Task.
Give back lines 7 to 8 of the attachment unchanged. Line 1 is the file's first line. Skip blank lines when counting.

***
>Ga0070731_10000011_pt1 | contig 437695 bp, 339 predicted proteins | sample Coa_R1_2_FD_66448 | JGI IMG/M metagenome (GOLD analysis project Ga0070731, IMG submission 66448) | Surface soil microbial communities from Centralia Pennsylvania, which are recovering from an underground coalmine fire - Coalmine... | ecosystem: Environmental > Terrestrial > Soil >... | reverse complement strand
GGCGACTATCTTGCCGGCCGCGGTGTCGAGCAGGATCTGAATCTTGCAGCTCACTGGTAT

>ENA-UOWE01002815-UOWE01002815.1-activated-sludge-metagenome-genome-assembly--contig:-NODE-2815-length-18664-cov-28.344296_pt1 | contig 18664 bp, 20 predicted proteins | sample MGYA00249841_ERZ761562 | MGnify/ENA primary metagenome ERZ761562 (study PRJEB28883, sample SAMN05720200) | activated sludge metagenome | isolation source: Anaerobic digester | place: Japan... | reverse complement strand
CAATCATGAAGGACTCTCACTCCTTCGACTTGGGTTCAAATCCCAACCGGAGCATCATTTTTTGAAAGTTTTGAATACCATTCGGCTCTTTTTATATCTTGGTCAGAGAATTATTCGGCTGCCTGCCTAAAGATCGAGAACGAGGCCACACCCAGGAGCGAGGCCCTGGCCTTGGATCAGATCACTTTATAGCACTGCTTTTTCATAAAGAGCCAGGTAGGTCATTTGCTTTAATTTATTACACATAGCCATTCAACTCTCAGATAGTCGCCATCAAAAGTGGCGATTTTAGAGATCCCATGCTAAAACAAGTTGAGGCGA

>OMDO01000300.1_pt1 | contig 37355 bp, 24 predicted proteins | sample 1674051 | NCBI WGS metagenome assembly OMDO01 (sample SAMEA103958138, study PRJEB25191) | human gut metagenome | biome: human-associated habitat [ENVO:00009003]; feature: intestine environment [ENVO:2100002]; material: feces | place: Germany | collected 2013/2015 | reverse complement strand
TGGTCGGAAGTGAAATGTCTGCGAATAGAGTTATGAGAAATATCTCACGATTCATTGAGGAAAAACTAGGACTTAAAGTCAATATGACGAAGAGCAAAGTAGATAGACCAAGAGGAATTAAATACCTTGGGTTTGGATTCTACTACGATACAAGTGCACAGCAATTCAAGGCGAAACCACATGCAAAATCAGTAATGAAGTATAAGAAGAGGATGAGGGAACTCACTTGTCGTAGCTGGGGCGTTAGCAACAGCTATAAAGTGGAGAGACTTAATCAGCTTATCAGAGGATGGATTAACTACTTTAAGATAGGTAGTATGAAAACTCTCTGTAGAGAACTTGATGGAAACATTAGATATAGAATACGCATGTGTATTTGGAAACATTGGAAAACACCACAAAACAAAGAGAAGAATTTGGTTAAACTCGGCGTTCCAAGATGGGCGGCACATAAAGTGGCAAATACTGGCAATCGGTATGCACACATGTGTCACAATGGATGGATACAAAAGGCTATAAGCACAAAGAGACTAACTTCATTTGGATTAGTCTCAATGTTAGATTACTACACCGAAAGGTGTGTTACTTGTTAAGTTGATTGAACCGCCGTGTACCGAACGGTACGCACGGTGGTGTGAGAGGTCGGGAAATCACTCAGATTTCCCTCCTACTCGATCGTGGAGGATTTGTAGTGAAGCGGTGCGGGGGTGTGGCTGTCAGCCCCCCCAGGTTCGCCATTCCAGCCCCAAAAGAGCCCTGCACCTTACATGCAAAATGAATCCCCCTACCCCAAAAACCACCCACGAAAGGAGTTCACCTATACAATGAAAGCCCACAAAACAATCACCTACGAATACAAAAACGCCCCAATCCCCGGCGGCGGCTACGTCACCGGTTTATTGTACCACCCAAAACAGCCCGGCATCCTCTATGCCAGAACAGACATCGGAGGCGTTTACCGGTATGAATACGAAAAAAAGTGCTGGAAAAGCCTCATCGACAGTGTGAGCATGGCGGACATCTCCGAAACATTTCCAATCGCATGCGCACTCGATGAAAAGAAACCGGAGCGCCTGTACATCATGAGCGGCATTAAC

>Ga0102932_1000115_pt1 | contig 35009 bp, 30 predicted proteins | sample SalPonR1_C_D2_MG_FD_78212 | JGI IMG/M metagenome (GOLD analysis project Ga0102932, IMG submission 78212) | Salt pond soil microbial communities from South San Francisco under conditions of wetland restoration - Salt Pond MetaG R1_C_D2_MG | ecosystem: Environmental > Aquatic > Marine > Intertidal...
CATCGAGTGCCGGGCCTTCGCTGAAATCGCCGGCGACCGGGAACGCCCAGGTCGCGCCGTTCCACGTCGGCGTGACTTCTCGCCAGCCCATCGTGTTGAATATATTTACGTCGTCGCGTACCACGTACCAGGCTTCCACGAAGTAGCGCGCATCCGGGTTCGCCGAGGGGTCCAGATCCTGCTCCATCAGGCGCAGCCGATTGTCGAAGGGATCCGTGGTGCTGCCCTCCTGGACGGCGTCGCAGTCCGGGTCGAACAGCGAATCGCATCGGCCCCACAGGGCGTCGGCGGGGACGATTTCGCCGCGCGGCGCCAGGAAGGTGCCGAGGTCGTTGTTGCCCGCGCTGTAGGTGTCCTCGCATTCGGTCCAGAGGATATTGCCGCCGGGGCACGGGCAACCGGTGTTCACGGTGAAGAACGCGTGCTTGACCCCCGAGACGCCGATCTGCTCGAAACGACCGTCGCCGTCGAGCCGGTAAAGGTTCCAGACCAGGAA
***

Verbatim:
>Ga0102932_1000115_pt1 | contig 35009 bp, 30 predicted proteins | sample SalPonR1_C_D2_MG_FD_78212 | JGI IMG/M metagenome (GOLD analysis project Ga0102932, IMG submission 78212) | Salt pond soil microbial communities from South San Francisco under conditions of wetland restoration - Salt Pond MetaG R1_C_D2_MG | ecosystem: Environmental > Aquatic > Marine > Intertidal...
CATCGAGTGCCGGGCCTTCGCTGAAATCGCCGGCGACCGGGAACGCCCAGGTCGCGCCGTTCCACGTCGGCGTGACTTCTCGCCAGCCCATCGTGTTGAATATATTTACGTCGTCGCGTACCACGTACCAGGCTTCCACGAAGTAGCGCGCATCCGGGTTCGCCGAGGGGTCCAGATCCTGCTCCATCAGGCGCAGCCGATTGTCGAAGGGATCCGTGGTGCTGCCCTCCTGGACGGCGTCGCAGTCCGGGTCGAACAGCGAATCGCATCGGCCCCACAGGGCGTCGGCGGGGACGATTTCGCCGCGCGGCGCCAGGAAGGTGCCGAGGTCGTTGTTGCCCGCGCTGTAGGTGTCCTCGCATTCGGTCCAGAGGATATTGCCGCCGGGGCACGGGCAACCGGTGTTCACGGTGAAGAACGCGTGCTTGACCCCCGAGACGCCGATCTGCTCGAAACGACCGTCGCCGTCGAGCCGGTAAAGGTTCCAGACCAGGAA